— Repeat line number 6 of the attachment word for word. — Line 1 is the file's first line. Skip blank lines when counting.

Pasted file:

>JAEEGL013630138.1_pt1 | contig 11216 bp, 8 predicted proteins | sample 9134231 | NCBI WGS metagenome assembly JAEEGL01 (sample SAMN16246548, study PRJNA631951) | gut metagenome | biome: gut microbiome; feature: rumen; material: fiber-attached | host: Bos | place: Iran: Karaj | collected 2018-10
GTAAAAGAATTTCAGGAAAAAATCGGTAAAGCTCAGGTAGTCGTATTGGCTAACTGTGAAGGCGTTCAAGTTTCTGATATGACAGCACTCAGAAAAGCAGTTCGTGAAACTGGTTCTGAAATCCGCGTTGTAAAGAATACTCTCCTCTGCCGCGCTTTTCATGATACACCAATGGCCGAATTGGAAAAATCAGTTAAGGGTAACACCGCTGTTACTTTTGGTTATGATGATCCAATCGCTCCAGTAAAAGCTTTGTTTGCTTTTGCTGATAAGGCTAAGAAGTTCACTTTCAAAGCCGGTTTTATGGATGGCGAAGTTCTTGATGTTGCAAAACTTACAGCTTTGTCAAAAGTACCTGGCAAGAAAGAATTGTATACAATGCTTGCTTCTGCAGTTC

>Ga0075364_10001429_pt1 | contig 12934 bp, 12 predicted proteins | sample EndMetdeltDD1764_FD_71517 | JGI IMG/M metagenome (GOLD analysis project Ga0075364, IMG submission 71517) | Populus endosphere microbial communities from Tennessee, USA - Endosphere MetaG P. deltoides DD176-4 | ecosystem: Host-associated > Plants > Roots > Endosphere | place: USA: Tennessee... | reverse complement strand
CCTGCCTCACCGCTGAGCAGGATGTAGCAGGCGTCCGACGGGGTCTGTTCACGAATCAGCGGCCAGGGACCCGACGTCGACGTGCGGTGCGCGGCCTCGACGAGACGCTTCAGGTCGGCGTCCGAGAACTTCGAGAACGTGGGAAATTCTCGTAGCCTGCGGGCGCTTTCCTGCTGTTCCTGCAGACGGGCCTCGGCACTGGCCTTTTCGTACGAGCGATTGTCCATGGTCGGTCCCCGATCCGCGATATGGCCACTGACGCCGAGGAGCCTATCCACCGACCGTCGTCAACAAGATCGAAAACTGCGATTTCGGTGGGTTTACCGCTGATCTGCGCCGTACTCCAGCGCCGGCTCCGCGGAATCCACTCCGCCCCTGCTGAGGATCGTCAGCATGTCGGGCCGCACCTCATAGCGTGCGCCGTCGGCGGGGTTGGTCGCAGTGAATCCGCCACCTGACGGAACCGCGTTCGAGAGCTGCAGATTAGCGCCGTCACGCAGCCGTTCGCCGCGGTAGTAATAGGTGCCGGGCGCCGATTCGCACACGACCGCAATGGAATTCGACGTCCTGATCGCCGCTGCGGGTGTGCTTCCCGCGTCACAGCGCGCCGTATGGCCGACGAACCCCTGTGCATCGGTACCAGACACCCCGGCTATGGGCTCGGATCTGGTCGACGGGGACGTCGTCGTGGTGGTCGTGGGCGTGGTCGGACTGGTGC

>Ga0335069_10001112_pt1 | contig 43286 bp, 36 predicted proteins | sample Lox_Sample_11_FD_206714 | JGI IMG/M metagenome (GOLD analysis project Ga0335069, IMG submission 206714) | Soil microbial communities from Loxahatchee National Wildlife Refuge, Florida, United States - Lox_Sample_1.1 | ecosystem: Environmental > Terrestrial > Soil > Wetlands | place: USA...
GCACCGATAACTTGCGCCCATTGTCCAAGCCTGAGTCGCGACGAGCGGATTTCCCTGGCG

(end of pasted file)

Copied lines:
GCACCGATAACTTGCGCCCATTGTCCAAGCCTGAGTCGCGACGAGCGGATTTCCCTGGCG